Monday, 16 January 2012

Another series of Sherlock over, another long wait...

Series two went out with a bang (followed by a "wheeeeee" and a "splat") on Sunday with Steve Thompson's The Reichenbach Fall. Here's a brief (because I'm actually properly a student with studying to do again) review:

I wasn't actually too optimistic about this episode, for two main reasons:

1. Steve Thompson - it's written by a man whose previous work has been, to put it nicely, underwhelming. His first series Sherlock episode was by far the weakest of the three and his Doctor Who episode was a televisual abomination with 2011's most infamous continuity error and one of the most cringingly stupid sci-fi ideas to have ever been imagined. Reflections. Portals. No.

2. The Final Problem - the source material for this story, while often seen as one of Holmes' more iconic adventures, is actually a pretty naff story, written entirely to satisfy Arthur Conan Doyle's boredom with the character. Holmes has gathered evidence (the nature of which is unrevealed) to arrest his nemesis Moriarty (whom the reader has never heard of before - granted the show had already beat Doyle on that front), gets a train across Europe to escape, then is seemingly pushed into a waterfall in an unseen "climactic" showdown with his evil arch enemy of the past 20 pages.

Nevertheless, the episode was fucking BRILLIANT.

Especially the last half hour. So much tension, both dramatic and homoerotic.

Far surpassing the source material (and incorporating elements of another, actually not bad, Holmes story, The Priory School, if I'm not mistaken), The Reichenbach Fall was a non-stop 90 minute mind game between Holmes and Jim. Jim Moriarty, that is. The episode incorporated the best parts of the story while relocating them efficiently to twenty-first century London (so a hospital roof may not be as visually dramatic as a Swiss waterfall, but, you know, TV budget, and they've already been to exotic Dartmoor), adding more funny nods (nice to see the return of the"Sherlock Holmes hat") and retaining the series' great visual flourishes. And while I still don't like referring to him as 'Jim', Andrew Scott's villainous mastermind really shone here in his repeated (and actually seen) confrontations with Holmes; it was a delight to watch the two geniuses (genii?) interact; magnificently acted, each trying to stay one step ahead of the other. Not forgetting Martin Freeman, who, as always, hit the perfect emotional chords and can never have enough praise.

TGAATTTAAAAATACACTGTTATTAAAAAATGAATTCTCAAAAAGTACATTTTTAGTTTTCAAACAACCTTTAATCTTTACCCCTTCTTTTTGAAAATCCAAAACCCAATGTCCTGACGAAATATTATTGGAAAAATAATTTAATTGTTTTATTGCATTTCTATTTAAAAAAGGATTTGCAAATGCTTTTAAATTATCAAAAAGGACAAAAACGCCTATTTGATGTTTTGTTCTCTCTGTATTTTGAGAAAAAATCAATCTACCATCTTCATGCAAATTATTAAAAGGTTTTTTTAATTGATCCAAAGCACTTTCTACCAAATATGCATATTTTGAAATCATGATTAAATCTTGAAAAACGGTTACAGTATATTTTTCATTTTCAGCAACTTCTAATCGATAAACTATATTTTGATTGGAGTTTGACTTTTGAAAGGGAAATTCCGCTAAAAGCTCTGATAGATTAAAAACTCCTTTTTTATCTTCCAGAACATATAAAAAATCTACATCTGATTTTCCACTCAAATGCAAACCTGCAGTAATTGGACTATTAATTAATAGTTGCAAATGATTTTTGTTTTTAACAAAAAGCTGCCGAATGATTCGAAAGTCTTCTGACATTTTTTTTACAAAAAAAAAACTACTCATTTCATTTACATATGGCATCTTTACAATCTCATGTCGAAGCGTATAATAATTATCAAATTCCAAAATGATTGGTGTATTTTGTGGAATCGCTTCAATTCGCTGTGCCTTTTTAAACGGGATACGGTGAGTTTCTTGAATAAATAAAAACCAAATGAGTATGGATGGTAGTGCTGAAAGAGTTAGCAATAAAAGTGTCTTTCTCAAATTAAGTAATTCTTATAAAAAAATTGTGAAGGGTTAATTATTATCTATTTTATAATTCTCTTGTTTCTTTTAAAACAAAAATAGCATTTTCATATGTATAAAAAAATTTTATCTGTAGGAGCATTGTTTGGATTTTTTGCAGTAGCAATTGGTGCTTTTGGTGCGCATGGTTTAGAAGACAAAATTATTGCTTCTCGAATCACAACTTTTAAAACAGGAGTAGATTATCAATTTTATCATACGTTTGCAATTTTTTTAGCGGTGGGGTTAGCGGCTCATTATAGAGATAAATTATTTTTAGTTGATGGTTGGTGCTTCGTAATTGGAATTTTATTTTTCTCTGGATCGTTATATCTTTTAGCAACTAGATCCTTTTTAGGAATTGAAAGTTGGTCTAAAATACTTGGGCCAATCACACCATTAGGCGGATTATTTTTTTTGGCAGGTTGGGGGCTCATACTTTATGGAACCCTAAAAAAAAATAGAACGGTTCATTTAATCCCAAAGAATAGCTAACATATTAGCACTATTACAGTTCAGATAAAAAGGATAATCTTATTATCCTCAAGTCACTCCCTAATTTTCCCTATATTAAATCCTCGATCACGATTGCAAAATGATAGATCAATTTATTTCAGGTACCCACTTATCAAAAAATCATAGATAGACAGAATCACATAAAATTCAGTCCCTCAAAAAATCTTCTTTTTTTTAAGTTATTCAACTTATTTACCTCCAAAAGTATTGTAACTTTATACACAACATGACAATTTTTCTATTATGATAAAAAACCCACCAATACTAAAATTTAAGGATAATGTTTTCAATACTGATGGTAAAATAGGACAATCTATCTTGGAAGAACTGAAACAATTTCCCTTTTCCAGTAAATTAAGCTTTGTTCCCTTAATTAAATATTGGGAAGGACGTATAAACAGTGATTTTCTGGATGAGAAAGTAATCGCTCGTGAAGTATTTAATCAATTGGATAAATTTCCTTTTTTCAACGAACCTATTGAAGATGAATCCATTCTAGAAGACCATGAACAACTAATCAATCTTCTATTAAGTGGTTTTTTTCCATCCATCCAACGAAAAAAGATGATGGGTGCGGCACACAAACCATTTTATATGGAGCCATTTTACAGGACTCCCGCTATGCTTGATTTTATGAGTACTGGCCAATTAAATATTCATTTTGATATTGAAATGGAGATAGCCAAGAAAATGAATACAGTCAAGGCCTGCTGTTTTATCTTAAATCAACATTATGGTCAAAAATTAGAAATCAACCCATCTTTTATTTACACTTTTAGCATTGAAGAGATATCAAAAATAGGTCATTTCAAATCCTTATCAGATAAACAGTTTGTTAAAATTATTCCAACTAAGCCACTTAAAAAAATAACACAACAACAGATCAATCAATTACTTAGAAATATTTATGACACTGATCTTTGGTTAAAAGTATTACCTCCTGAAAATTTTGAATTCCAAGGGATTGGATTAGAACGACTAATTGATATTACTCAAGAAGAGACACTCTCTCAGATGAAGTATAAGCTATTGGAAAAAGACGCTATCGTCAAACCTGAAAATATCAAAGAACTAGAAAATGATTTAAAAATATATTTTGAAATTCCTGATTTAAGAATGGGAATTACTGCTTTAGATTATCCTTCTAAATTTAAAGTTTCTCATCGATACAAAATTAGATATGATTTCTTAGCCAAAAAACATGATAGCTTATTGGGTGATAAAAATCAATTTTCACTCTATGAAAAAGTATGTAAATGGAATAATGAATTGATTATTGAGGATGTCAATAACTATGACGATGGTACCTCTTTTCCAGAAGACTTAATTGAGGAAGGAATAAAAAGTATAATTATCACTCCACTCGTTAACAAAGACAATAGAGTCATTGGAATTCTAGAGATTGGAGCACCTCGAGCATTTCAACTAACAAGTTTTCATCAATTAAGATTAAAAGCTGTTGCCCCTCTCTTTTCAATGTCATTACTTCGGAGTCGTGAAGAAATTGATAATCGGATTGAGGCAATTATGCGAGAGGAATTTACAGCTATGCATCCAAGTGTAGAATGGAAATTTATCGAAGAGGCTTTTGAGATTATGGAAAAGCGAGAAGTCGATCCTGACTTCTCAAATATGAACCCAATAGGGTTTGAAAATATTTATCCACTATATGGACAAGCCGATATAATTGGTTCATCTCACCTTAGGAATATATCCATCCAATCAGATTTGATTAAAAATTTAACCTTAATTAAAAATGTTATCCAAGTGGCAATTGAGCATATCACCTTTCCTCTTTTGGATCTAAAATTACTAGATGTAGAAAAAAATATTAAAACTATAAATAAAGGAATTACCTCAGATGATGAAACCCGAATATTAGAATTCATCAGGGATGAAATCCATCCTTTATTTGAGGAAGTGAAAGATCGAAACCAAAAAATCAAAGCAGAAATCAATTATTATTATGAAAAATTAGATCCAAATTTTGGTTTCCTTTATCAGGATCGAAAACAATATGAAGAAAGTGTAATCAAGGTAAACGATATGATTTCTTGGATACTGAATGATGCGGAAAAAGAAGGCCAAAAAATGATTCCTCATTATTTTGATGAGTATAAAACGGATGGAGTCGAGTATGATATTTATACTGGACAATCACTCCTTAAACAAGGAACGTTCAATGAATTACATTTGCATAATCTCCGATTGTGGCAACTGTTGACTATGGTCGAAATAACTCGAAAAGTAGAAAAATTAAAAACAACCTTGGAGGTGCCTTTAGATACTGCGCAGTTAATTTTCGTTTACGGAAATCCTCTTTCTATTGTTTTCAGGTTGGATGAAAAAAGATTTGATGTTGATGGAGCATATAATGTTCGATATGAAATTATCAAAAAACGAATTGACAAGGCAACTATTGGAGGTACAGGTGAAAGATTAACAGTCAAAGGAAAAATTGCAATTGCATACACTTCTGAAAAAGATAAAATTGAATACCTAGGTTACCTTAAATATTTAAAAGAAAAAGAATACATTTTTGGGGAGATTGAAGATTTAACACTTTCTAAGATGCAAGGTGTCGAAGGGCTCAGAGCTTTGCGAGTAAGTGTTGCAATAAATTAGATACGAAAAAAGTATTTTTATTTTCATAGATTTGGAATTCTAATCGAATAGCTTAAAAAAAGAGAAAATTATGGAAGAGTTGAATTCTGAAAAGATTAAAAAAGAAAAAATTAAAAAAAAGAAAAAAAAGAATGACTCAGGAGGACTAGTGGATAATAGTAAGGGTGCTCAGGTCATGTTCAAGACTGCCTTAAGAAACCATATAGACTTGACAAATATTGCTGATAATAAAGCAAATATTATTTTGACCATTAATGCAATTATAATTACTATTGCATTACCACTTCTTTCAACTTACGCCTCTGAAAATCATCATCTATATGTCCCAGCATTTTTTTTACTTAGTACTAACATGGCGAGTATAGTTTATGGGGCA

The episode also saw a major development in the character arc of the once-emotionless Holmes being gradually humanised by his friendship with John. While this development was subtly present in Conan Doyle's works, the series brings it to the front and portrays the friendship beautifully. Holmes realises how much he has grown to like his friends, allowing Moriarty to use this to his psychopathic advantage, and making that ending all the more tragic.

Wait a minute, it's not finished yet...

What the fuck?

OK, I knew that would happen. Of course he's alive. That's what Sherlock Holmes does. But do we really have to wait so long to find out how?

Perhaps... has anyone else noticed this:

You know how the last series of Doctor Who ended with the Doctor faking his death to fool his enemies but having to live with his friends thinking he's dead?

You know what we all just watched?

I call it now: Holmes used the Teselecta.

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